Photography by Chia Chong
As the early morning sun chases away the long winter shadows, some 100 horses enter a sweeping pasture. Each of their riders dons formal hunt attire: red or black coats (determined by club rank and gender), crisp stock ties, white or tan breeches, tall black boots without laces. Cups of sherry are passed around on silver trays while 33 hounds (that’s 16 and a half couples, in foxhunt speak) congregate in a corner. The huntsman, Martyn Blackmore, a Brit who’s been in the field his entire life, is about to blow his copper horn.
It could be a scene cut straight from an old English oil painting, but today we’re at Airy Hall Plantation in Colleton County, South Carolina. Situated on 1,700 acres of countryside along the Ashepoo River, this is the heart of the Ace Basin, 65 miles north of Savannah. Riders and revelers from near and far have arrived for the last day of the annual Plantation Hunt Weekend, the largest event hosted by the Lowcountry Hunt— a group founded in 2006 that now comprises 80 members, about 20 of them from Savannah.
Melinda Shambley is one of the club’s three founding masters, and her sister and brother-in-law, Frankie and Buck Limehouse, are the owners of Airy Hall. Shambley is quick to note a key difference between American foxhunting and the British sport: Stateside, the goal is the quest, not the kill.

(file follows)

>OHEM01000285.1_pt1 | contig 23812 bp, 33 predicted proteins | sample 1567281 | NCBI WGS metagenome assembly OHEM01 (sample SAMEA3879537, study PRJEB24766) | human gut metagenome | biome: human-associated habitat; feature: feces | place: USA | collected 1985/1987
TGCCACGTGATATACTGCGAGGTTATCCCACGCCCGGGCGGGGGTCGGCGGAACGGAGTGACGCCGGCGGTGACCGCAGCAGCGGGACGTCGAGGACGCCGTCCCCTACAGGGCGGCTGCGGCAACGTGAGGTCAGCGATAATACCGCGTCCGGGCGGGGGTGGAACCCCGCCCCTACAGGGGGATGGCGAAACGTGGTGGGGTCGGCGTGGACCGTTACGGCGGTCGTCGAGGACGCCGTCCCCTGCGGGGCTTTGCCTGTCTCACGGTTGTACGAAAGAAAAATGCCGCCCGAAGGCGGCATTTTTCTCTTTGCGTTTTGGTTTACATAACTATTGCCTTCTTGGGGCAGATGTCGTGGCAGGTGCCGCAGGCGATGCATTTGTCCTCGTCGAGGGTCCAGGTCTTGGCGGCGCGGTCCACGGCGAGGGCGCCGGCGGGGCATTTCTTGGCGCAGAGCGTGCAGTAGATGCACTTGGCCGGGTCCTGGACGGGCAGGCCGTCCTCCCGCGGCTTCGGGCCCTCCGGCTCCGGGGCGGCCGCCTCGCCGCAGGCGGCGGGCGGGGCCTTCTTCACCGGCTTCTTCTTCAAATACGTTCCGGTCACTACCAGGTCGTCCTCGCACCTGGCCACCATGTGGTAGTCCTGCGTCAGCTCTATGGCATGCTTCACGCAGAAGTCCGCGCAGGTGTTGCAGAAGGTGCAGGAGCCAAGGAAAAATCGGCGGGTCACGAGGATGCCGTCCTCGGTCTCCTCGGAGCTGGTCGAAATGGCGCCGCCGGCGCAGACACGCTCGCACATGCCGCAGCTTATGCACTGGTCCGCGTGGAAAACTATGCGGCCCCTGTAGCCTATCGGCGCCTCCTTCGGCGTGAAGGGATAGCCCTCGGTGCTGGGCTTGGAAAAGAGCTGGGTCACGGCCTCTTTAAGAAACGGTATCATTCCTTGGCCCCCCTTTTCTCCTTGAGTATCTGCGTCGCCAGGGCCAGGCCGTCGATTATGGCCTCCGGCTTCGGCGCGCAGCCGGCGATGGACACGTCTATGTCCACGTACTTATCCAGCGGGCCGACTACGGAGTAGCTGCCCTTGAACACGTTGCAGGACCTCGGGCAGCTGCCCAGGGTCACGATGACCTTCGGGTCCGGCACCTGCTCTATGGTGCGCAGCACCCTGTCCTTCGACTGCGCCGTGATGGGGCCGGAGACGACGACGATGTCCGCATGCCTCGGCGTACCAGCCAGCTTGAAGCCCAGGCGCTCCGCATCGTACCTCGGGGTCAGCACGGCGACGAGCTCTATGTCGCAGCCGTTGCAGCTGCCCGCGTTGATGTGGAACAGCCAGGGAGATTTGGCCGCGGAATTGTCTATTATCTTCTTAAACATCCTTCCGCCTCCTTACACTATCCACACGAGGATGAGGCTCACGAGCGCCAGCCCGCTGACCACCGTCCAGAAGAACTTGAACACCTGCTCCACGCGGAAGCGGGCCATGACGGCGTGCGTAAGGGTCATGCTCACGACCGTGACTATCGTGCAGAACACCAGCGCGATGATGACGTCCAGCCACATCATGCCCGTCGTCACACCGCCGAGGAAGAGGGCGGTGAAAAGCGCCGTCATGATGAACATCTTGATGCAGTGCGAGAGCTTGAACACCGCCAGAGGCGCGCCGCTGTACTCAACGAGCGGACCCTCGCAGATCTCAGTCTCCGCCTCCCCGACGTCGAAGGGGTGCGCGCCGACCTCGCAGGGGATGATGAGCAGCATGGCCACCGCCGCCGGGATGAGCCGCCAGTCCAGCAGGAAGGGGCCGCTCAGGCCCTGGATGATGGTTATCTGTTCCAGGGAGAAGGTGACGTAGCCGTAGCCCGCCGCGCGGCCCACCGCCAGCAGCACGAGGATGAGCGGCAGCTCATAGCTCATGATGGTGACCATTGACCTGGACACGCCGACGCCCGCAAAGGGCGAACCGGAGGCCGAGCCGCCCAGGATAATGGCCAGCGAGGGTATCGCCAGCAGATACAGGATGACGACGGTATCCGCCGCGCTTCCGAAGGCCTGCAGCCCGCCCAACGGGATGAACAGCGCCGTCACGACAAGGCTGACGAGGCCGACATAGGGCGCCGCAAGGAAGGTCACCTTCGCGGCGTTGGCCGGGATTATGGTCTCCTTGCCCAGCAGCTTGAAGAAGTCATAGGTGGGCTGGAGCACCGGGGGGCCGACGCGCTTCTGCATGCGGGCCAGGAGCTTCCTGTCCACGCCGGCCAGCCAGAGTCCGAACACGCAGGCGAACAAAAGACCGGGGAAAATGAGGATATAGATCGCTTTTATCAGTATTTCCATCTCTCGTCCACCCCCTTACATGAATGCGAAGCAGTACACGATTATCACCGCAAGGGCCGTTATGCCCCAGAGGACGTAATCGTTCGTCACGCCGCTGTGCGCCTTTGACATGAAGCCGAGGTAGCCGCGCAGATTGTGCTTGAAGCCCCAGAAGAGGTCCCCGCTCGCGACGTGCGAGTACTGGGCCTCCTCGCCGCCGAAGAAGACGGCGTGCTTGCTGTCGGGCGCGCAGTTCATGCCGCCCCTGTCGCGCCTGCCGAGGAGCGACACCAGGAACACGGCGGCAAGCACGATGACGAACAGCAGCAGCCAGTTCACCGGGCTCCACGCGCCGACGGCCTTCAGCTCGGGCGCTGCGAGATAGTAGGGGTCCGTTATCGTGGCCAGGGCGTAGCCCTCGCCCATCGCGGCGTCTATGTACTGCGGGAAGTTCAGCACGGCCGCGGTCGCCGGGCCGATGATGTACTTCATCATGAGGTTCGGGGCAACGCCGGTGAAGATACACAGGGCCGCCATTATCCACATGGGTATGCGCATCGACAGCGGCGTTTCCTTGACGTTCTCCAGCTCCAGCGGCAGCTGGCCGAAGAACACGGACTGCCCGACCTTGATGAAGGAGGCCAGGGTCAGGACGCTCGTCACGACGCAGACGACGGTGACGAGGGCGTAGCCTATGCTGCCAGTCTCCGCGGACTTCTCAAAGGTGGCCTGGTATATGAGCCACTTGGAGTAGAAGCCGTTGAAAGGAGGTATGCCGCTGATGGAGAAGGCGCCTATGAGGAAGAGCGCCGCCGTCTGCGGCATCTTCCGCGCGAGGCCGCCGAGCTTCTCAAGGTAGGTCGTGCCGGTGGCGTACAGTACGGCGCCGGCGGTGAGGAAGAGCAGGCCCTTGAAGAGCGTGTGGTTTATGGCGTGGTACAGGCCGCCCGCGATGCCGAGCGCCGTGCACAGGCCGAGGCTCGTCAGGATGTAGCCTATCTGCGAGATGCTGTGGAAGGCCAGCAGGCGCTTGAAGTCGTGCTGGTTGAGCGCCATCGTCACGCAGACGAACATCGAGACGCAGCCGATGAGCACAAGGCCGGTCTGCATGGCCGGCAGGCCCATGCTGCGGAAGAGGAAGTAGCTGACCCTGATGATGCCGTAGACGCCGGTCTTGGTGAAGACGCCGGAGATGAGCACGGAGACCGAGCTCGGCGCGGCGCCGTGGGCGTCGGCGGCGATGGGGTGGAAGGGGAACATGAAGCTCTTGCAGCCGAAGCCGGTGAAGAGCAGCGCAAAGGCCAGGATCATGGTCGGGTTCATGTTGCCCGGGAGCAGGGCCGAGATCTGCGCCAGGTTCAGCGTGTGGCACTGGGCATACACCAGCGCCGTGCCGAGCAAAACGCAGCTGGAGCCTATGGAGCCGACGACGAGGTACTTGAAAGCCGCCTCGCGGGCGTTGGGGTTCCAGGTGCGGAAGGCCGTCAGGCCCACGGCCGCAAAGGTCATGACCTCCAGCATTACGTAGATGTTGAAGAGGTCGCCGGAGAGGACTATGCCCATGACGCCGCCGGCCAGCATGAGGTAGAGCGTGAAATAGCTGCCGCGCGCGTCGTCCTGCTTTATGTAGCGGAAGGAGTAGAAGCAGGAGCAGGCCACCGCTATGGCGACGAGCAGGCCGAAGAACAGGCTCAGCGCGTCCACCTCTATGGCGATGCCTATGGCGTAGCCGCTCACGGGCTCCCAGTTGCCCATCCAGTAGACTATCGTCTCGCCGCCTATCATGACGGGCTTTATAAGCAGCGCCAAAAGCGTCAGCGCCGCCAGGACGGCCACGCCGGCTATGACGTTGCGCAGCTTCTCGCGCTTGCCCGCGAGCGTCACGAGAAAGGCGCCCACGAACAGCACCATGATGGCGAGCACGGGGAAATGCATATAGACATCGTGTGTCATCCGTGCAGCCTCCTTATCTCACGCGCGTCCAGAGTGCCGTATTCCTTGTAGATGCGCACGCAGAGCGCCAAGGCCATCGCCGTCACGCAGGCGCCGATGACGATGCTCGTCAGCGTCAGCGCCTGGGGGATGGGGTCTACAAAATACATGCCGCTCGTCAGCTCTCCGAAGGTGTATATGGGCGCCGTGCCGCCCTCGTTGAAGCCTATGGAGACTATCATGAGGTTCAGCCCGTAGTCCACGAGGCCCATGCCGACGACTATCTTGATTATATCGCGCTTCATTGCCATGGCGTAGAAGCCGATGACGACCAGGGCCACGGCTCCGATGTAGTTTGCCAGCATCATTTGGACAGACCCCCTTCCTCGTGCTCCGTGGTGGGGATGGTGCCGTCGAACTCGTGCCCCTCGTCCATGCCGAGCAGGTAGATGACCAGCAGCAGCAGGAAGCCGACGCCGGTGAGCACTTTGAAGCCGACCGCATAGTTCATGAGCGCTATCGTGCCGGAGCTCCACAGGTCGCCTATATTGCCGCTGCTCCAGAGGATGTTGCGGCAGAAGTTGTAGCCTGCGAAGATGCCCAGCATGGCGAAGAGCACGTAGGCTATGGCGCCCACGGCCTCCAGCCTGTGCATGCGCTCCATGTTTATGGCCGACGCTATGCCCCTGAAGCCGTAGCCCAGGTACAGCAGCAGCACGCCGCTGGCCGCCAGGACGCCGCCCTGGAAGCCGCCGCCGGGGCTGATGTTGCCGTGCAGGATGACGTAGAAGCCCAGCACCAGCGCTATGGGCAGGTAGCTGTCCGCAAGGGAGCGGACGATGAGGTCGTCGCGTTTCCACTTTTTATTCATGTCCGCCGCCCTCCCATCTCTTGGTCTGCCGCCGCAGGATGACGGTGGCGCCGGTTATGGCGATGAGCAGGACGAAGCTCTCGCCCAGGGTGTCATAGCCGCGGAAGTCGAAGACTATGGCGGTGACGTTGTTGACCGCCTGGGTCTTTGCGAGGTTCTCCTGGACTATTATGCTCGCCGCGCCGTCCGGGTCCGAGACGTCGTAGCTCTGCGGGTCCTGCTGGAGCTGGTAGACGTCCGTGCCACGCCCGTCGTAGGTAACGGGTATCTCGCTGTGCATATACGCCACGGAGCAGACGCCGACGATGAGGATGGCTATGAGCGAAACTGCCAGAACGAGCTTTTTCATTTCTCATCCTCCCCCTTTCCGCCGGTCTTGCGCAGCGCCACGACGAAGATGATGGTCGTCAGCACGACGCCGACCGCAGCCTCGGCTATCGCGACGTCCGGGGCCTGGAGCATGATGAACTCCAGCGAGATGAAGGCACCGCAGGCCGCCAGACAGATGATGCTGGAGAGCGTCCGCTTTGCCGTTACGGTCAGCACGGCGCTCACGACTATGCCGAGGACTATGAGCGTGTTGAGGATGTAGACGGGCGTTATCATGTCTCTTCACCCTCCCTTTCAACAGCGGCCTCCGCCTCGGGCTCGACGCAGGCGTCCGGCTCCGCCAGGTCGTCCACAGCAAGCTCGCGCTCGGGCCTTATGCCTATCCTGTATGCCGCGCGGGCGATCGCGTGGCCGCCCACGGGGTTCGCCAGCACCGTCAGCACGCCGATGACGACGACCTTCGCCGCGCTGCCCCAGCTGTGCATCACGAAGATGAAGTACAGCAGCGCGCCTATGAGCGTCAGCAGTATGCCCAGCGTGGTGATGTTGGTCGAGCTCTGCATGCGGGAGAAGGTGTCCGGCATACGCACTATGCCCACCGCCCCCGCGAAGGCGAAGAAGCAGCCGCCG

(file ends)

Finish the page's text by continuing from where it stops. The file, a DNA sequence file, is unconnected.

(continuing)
“In Britain, foxes are pests, but that’s not the case here,” says Shambley, who attended her first foxhunt at age 3 and foxhunting in her 30s. “What we do should actually be called fox chasing. If a fox goes to ground, our huntsman calls the hounds back, but most of the time they get outfoxed.” (A translation for the uninitiated: If the hounds run a fox into a hole or up a tree, Blackmore quickly diverts the hunt.)
The Plantation Hunt Weekend is just as much a party as anything else, with an oyster roast and Lowcountry boil one day, a champagne brunch another. A time of “huge camaraderie” is how Shambley describes the festivities. “We go out for a good day of sport,” she says, “and come in for good food and drink.”
On this hunt, the hounds were on a line but lost the scent (more foxhound speak), so after several hours of traversing through fields and woods, riders retire their horses to trailers, change into tweed dress—and likely a feathered hat—and head to the main house, a 20-bedroom Georgian brick festooned in impeccably manicured clusters of ivy. Everyone meets out back on the pool deck, near a bar of fried chicken and crudités. But really, it’s all about the gathering of friends—and admittedly, those stiff Bloody Marys.